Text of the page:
WASHINGTON (March 30, 2015) – Earlier this month, Army Chief of Staff Gen. Ray Odierno told Congress only 33 percent of Army brigades are ready to go to war, when the number ought to be closer to 70 percent.
While there is little a Soldier can do about the funding required to ensure his brigade meets unit readiness standards, he can do something to be personally prepared, so when his personal readiness is folded into the larger calculation that tells “Big Army” what units are war-ready and which are not, he is adding to and not subtracting from that number.
“One of the most important aspects of Soldier readiness is individual skills and tasks – making sure they understand the knowledge and skills associated with their skill level and military occupational specialty [MOS],” said Sgt. Maj. of the Army Daniel A. Dailey. “There is also personal readiness – making sure their medical and dental, and all their appointments are taken care of, so our readiness accounts are up to date and we can report readiness at a higher rate.”
Dailey said there are many non-deployable Soldiers in today’s Army who detract from a unit’s readiness. While some of those Soldiers are wounded warriors, a portion of that non-deployable number “is attributed to Soldiers not maintaining personal readiness.”
“Every single Soldier’s individual readiness is part of a collective effort to get their entire organization at a readiness status that is up to par with them being able to accomplish their wartime mission,” he said.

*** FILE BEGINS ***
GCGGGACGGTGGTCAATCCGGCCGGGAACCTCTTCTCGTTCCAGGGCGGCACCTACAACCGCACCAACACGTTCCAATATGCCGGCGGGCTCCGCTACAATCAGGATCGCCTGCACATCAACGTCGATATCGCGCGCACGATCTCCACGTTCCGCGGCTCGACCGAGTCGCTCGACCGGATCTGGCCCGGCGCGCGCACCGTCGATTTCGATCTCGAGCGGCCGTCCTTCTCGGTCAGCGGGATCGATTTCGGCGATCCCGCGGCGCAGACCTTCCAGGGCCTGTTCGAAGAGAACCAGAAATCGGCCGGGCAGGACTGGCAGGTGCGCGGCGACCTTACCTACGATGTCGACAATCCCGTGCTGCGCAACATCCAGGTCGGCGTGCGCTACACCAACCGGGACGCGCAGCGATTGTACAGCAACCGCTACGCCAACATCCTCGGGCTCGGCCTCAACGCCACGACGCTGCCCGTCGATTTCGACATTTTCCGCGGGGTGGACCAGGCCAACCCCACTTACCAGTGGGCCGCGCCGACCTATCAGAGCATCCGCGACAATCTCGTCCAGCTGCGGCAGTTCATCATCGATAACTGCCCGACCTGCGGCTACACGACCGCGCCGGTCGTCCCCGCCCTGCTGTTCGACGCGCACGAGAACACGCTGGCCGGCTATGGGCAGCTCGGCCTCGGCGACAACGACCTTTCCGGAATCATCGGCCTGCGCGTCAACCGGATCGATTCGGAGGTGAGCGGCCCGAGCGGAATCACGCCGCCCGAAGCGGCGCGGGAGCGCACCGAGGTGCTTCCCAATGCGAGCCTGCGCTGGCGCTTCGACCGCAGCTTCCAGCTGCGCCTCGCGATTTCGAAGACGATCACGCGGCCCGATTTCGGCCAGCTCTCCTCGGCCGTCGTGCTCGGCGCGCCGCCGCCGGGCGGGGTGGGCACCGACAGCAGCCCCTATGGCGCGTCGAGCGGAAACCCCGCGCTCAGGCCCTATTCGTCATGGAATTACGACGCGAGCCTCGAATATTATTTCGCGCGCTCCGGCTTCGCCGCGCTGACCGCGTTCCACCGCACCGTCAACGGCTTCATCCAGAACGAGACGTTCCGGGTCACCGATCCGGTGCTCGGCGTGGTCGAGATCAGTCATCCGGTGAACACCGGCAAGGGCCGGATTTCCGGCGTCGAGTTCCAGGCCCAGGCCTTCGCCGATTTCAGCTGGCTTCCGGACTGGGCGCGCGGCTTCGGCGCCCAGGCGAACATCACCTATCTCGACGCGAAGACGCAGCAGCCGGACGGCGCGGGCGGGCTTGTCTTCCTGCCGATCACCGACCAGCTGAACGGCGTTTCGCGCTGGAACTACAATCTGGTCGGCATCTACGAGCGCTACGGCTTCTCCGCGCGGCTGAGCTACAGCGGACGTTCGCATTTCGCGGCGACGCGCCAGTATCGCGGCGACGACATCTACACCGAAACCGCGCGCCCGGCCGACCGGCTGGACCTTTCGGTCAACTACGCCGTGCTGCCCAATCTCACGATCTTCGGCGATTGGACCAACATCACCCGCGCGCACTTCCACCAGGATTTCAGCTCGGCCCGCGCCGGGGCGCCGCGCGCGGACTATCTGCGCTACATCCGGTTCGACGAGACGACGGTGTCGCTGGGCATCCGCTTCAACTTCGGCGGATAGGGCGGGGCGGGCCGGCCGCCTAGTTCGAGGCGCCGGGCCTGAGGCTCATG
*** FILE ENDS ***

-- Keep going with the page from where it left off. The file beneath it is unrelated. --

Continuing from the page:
Dailey said that in addition to the personal readiness of individual Soldiers, a unit’s total readiness involves such things as small-unit collective training, platoon-level training, platoon live-fire, company training, home-station mission rehearsal exercises, home-station certification exercises, unit/staff exercises, and rotations through a combat training center.
CHANGES TO THE NON-COMMISSIONED OFFICER EVALUATION REPORT
In September, the Army expects to roll out an improved way to evaluate Soldier performance – a new non-commissioned officer evaluation report, also known as NCOER, system that provides a different template for sergeants, staff sergeants through master sergeants, and sergeant majors.
Dailey said the new system more closely matches what Soldiers are evaluated on with what Army doctrine expects of them.
“The new NCOER is fundamentally different than what we have had in the past,” Dailey said. “We needed to revise it. It’s a system that has been revised throughout history, but doctrinally is incorrect. We had to revise it to meet the current needs of our doctrine.”
Dailey said that the leadership attributes spelled out in Army doctrine have changed, and so the evaluation of Soldiers must change to reflect that.
“We need to match the NCOER with the leadership attributes inside of ADP 6-22,” Dailey said. “If we are saying in doctrine that things are important, then that is what we should be evaluating our NCOs [non-commissioned officers] on.”
The new NCOER also addresses a critical problem with NCO evaluations: rating inflation.
“It’s no secret that NCOERs have been overinflated for a long time,” Dailey said. “When you look across files of NCOs in the same grade, there is a tendency to see everybody’s ‘one block’ checked all the way down the left side: among the best, among the best, etc.”
Right now, Dailey said, the Army may promote, at best, perhaps 20 percent of Soldiers in a particular grade and MOS.